Development and Growth – A perspective on vulnerability

  • Leading inevitably involves trying to effect significant changes
  • It is very hard to bring about significant changes in any human group without changes in individual behaviours.
  • It is very hard to sustain significant changes in behaviour without significant changes in individuals’ underlying meanings that may give rise to their behaviours
  • It is very hard to lead on behalf of other people’s changes in their underlying ways of making meaning without considering the possibility that we ourselves must also change
    Extract from: How the way we talk can change the way we work – Robert Kegan / Lisa Laskow-Lahey

A number of years ago I participated in a Leadership programme that helped me focus on my strengths and helped me see that by focusing on my strengths I could provide more effective leadership and generally be more impactful as a leader (so the assumption goes)

However a number of years later I have learnt that holding that view has not just hindered my development and growth but in fact completely stopped my development and growth.

This has been shaped by a new insight and learning around what development and growth can and could mean to me. Significantly influenced by research on Adult Development by Cook-Greuter, Kegan, Torbert etc.

One of the main underlying theories behind this as I understand it is the Subject – Object Shift, as illustrated in the image below

The Subject – Object Shift
Moving through the levels requires the subject-object shift — or as i’ve also understood it to mean – moving from Assumptions that hold us, to Assumptions we hold.

This shift essentially allows us to see and understand more complexity and understand the world, ourselves and the people in it.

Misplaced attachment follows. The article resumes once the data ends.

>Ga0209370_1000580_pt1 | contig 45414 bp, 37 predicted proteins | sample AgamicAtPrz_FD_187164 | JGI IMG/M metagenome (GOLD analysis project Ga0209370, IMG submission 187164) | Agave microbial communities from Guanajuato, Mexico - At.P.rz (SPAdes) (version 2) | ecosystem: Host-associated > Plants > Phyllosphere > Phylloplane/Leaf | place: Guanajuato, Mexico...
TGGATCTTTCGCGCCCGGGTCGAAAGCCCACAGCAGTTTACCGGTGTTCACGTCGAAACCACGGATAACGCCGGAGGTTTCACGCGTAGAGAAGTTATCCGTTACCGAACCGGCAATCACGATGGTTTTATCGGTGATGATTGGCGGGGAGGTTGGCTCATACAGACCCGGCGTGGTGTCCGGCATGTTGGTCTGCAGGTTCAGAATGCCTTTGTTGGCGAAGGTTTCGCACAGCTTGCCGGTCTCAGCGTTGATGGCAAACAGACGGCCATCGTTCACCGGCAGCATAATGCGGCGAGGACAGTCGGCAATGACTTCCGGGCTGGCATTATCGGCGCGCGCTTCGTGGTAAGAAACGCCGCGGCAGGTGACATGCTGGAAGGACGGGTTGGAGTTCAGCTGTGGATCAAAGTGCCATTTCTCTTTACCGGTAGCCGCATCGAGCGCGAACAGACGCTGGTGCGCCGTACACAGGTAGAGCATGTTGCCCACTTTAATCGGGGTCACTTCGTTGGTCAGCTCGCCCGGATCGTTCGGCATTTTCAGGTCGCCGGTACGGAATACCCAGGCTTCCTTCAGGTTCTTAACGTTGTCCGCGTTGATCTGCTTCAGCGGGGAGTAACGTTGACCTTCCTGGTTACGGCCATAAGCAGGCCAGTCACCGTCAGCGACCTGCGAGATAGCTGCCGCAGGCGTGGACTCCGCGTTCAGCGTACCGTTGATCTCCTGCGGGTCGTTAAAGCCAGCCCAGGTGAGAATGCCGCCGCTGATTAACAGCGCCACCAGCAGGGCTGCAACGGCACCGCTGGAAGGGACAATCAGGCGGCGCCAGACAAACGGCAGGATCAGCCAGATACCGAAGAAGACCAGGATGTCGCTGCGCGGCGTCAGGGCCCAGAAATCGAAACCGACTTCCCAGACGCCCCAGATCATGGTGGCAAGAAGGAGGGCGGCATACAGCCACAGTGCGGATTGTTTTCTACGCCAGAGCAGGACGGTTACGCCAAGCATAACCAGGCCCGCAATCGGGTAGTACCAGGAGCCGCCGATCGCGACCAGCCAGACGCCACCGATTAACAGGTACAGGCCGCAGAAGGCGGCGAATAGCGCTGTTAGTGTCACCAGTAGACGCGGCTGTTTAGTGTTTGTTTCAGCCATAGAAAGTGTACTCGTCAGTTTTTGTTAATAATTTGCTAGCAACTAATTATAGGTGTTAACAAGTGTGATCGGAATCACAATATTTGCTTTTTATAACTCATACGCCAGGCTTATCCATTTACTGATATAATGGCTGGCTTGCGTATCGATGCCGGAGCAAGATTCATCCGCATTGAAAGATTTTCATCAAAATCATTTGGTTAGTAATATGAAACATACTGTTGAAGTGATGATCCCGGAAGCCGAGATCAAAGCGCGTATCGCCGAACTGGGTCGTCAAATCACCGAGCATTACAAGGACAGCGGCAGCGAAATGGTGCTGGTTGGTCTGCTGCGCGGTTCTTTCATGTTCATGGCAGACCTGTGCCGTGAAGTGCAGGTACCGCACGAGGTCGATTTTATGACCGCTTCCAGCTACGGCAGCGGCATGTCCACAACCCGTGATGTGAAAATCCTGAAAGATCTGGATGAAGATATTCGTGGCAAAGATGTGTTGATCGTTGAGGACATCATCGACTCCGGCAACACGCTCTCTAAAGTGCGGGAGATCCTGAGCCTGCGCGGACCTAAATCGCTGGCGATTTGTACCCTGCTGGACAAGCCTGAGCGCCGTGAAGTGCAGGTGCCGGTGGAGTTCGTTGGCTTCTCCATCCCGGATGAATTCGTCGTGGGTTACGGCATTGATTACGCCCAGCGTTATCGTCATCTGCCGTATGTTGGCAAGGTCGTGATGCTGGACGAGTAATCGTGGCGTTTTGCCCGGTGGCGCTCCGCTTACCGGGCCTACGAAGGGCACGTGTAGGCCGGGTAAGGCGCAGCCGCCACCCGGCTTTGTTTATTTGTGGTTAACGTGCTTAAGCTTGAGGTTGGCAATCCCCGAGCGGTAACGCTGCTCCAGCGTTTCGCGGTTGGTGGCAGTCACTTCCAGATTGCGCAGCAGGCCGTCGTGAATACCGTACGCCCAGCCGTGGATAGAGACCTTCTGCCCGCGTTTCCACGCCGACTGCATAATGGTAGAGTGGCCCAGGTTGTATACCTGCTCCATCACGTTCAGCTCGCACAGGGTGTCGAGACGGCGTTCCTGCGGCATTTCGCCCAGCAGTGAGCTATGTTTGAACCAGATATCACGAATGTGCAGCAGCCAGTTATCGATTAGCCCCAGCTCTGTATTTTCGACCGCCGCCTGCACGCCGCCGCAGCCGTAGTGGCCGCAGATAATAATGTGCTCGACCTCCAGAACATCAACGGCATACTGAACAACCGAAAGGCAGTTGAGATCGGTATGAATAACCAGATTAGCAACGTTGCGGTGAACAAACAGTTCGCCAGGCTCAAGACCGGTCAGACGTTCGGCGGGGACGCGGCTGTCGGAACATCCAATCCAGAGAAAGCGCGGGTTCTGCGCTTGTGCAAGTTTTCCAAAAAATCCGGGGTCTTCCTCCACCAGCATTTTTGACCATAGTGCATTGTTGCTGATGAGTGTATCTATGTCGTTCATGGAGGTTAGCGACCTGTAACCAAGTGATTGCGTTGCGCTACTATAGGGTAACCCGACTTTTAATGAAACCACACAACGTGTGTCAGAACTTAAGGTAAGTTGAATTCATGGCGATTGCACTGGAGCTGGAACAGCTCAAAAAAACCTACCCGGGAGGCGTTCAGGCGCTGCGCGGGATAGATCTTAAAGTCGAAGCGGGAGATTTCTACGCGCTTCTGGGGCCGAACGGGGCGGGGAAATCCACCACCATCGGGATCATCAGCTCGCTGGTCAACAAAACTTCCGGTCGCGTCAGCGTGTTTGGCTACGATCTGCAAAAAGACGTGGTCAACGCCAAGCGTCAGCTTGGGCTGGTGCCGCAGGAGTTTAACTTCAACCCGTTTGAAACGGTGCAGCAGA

Along with this shift in my thinking and understanding, it has added value to and increased my understanding of Brene Brown’s body of research and work (Dare to Lead, Daring Greatly, Rising Strong, Gifts of Imperfection etc).

All of this has laid out a set of assumptions and logics which looks a bit like this for me now…

1) Adults continue to learn, develop and grow and can be supported to do this,

2) In order to learn, develop and grow it requires me to be vulnerable,

3) In order to be vulnerable it requires a safe and trusted space in which to be vulnerable.

Circling back to the strengths based model, let me touch on how I’ve understood that to have stopped me from developing and growing.

Only focusing on my strengths potentially ignores those areas that can unlock an internal transformation for me to work towards my fullest potential.  Focusing only on my strengths keeps me anchored in and at a particular development level and will only ever allow me to increase my practical skills within that level as opposed to overcoming and encouraging developmental growth of who I am capable of being.  I do expect of course to develop new skills, capacities and capabilities But i’m learning these are different to what I used to think they were.  The capability to see and understand the interdependence of all things is at the heart of developmental growth.

Understanding those areas within me that need development (some might call these weaknesses) I am starting to learn that the practices of shame resilience and understanding what stops me from showing up and being vulnerable are the areas that allow me to truly develop and truly grow.

I’ve learnt that development and growth requires constant practice and discipline – there are no quick fixes to becoming a better person. Its a blend of continuing the exploration into understanding what I know and understand, how I act and live my life and what I pay attention to and focus on.

So what started as a emotional and fragile journey into shame, worthiness and fear, has been re-framed as an opportunity, in fact a personal quest or adventure to becoming a better human being, anchored in compassion and love.